Model 45, for example, simply meant that the guitar cost $45. By far the most collectible Dobro, however, is Model 206, only three of which are known to exist today. The instrument's design featured gold-plated and engraved hardware, with a gold sparkle in the center of the body. Most Dobro models were more modest, especially with the onset of the Great Depression.
National manufactured a variety of models in both the single-cone and tri-cone styles. Some of these models featured wood bodies, while others were metal with nickel-plating. These nickel-plated National guitars are extremely collectible for both their excellent sound and their dazzling look—those with round necks allowed different techniques than those with square necks, which are most desirable.
Single-cone National models included the Triolian, Duolian, Style O, and Style N; tri-cone models included Styles 1, 2, 3, and 4. Style 1 was simpler, while Styles 2, 3, and 4 featured intricate engravings and decoration. Style 4, for example, boasted Art Deco-style geometric shapes, surrounded by a chrysanthemum design credited to George Beauchamp, one of the original incorporators of National in 1928. Players today differ over whether they prefer the sharper, louder sound of the single-cone models or the softer, sweeter tone of the tri-cone guitars.
In contrast with Dobro guitars, Nationals have serial numbers that can be easily tied to a year of production. These numbers are generally found either on top of the headstock, on the body by the end of the tailpiece, or on the back of the bridge.
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Pharis and Jason Romero [Acoustic Guitar]HispanicBusiness.com, December 2nd
On top of their ambitious performing and recording regimen they have handcrafted scores of stunning instruments-mostly banjos in a variety of styles and appointments-as well as resophonic guitars and ukuleles. Waiting time for instruments from the J...Read more
A blues man comes home to AshlandThe Independent, November 30th
When he performs by himself, Wills tends to rely upon a pair of guitars including an unusual fiberglass-body six-string resonator he's been working with for years. “It was made by Val-Pro for National or Supro of Kay of Harmony. Mine has a National tag...Read more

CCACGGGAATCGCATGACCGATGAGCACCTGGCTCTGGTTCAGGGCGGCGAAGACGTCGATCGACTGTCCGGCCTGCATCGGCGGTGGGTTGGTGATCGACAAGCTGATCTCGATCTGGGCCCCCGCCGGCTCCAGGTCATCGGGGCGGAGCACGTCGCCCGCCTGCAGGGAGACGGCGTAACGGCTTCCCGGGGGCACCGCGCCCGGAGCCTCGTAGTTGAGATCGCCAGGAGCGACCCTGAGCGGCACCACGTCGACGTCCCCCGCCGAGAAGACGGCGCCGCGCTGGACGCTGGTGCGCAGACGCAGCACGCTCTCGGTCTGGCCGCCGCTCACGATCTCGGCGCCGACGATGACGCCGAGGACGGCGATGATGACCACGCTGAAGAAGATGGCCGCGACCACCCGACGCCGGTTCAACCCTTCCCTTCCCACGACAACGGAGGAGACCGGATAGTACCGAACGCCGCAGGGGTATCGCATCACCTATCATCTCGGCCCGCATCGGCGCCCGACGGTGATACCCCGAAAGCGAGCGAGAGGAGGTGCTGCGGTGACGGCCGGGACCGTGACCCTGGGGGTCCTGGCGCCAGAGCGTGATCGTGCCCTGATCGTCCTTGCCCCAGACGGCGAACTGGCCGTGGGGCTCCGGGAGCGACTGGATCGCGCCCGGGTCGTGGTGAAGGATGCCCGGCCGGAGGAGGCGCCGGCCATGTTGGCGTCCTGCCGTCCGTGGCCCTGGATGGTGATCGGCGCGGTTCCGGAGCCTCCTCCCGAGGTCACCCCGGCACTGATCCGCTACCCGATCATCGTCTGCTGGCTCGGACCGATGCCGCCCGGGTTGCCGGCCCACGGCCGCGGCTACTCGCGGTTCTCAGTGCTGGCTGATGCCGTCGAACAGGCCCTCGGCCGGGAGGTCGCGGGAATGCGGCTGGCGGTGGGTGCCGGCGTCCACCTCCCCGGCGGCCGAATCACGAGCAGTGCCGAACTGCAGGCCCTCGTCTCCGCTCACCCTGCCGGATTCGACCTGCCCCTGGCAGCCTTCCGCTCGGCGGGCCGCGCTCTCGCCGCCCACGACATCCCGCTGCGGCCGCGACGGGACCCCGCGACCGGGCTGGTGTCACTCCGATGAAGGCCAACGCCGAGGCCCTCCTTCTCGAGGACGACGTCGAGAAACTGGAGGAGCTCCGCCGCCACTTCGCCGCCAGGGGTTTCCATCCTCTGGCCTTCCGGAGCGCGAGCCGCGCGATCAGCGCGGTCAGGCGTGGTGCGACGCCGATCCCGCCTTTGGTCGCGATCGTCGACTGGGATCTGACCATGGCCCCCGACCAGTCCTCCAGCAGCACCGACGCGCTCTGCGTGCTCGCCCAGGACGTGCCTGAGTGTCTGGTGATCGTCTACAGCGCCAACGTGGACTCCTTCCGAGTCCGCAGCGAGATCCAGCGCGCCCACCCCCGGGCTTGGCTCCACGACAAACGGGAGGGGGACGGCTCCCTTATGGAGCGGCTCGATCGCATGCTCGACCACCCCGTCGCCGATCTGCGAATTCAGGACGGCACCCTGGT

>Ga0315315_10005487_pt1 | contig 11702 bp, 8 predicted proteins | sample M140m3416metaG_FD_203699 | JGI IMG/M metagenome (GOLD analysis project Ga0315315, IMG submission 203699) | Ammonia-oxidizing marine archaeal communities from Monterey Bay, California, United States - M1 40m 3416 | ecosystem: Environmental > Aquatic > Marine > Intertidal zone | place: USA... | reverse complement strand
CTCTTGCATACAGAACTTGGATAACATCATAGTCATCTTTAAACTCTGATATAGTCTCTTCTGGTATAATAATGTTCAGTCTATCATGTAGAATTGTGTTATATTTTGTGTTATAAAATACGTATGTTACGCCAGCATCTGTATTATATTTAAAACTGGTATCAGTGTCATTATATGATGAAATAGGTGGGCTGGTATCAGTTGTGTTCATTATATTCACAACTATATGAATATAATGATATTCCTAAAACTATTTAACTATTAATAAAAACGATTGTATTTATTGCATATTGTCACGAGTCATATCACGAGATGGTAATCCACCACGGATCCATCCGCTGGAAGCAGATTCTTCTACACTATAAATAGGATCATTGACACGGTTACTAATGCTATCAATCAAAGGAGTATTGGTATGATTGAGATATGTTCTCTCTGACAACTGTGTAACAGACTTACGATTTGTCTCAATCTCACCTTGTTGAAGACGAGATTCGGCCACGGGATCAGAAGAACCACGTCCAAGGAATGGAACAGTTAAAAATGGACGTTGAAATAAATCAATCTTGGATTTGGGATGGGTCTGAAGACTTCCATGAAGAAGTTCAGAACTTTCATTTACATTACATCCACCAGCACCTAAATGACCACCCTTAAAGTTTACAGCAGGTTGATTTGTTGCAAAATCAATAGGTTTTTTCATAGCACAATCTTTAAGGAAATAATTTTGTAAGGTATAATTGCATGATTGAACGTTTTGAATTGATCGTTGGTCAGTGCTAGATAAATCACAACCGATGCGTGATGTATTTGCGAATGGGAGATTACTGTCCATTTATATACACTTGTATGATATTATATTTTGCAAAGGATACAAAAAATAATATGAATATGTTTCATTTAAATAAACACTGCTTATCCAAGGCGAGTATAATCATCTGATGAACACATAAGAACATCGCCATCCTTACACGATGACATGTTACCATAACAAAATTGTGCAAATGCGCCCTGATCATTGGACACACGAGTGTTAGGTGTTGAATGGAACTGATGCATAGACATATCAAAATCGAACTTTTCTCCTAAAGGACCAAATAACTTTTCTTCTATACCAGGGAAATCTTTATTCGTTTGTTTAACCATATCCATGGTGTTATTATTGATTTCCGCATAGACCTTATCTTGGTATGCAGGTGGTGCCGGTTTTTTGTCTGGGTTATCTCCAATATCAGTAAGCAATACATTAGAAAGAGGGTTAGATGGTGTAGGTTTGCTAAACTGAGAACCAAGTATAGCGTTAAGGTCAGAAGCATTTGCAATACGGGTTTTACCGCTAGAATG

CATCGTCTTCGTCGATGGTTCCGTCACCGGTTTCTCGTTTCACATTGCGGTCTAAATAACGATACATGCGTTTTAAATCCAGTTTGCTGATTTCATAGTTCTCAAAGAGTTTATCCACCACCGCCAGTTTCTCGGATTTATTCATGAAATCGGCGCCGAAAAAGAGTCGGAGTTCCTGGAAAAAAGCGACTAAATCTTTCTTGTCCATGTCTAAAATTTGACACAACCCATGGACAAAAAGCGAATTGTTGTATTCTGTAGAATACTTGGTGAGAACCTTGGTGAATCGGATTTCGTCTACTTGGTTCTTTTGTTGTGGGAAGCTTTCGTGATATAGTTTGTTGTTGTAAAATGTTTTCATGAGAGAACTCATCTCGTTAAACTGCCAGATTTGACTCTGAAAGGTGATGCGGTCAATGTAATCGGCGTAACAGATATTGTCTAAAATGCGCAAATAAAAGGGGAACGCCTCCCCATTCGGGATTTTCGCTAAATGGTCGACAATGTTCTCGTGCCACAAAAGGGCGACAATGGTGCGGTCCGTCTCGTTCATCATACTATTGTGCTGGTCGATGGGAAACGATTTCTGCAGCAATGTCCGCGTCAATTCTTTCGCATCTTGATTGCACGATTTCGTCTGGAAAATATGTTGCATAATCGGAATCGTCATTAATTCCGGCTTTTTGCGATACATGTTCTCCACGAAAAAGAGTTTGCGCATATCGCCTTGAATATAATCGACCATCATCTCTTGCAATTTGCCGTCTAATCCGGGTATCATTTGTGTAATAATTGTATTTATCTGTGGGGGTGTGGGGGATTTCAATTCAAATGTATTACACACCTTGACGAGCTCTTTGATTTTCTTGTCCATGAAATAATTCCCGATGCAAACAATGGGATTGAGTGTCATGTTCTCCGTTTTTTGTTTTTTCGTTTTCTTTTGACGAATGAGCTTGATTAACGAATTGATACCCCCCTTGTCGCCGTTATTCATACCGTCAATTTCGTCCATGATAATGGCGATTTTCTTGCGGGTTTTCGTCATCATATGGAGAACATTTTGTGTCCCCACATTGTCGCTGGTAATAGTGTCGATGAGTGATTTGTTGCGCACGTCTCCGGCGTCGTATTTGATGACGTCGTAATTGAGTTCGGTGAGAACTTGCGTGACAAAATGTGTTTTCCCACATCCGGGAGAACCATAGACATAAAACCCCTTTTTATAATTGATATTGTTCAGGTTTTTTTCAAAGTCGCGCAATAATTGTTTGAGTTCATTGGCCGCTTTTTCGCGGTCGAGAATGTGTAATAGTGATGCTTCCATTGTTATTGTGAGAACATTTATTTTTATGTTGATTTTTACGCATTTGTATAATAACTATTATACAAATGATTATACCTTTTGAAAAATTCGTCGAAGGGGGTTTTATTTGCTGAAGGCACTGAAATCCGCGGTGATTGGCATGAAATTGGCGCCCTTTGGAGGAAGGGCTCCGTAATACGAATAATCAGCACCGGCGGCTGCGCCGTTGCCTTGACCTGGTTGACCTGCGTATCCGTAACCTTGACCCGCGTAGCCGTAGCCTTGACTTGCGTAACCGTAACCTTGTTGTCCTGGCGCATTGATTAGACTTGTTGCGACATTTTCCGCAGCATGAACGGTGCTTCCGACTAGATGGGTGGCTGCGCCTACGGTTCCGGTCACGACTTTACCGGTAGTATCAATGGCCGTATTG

Entertainment listings, Nov. 28 to Dec. 4, 2013Champaign/Urbana News-Gazette, November 28th
An American country blues musician, Parr plays a National resonator guitar, a fretless open-back banjo and a 12-string guitar in the Piedmont blues style. Seats $12; groups of six or more, $10. 733-0330. Future highlights. UI Jazz Saxophone Ensemble...Read more
Lincoln Durham draws fans in with old, soulful soundHouston Chronicle, November 26th
He took an electric detour through rock 'n' roll before finding the sound that suited him: Durham bangs on cheap, old guitars, the kind Sears sold in the middle of the 20th century, as well as a resonator guitar and some homemade instruments. Durham...Read more
Jim PharisOffBeat Magazine, November 26th
Lafayette's Jim Pharis' debut album consists of seven originals and two covers, all adeptly finger picked on a steel-body resonator guitar. Overall, the disc has a live feel, as if this took place on a Saturday morning in a subdued coffee shop. Pharis...Read more
Scenic City Roots---Lou WampWDEF News 12, November 19th
Is it bluegrass, yep---but the Wamp band also plays jazz, country, swing, contemporary and just about any other genre that can be adapted to fiddle, banjo, bass...and of course, resonator guitar. They play 40 to 50 gigs a year. Now---about that name?...Read more
Bottom Feeder: My Steampunk GuitarPremier Guitar, November 17th
This recycled speaker frame visually suggests a mutant resonator guitar that's powered by, yes, steam. See the copper plumbing? I like it as a curio piece (as if none of my other guitars already fit that description). I have it tuned to E–B–E, or root...Read more
The Local Pick: Amy Ladd & Friends mark 10 years together, 5 at churchRichmond Times Dispatch, November 13th
Amy performs lead and harmony vocals; Preston, bass and vocals; Audrey, rhythm guitar and vocals; Wingfield, resonator guitar, Dobro and vocals; and Litton, mandolin, guitar and vocals. “Our music is a cross between classic country, traditional...Read more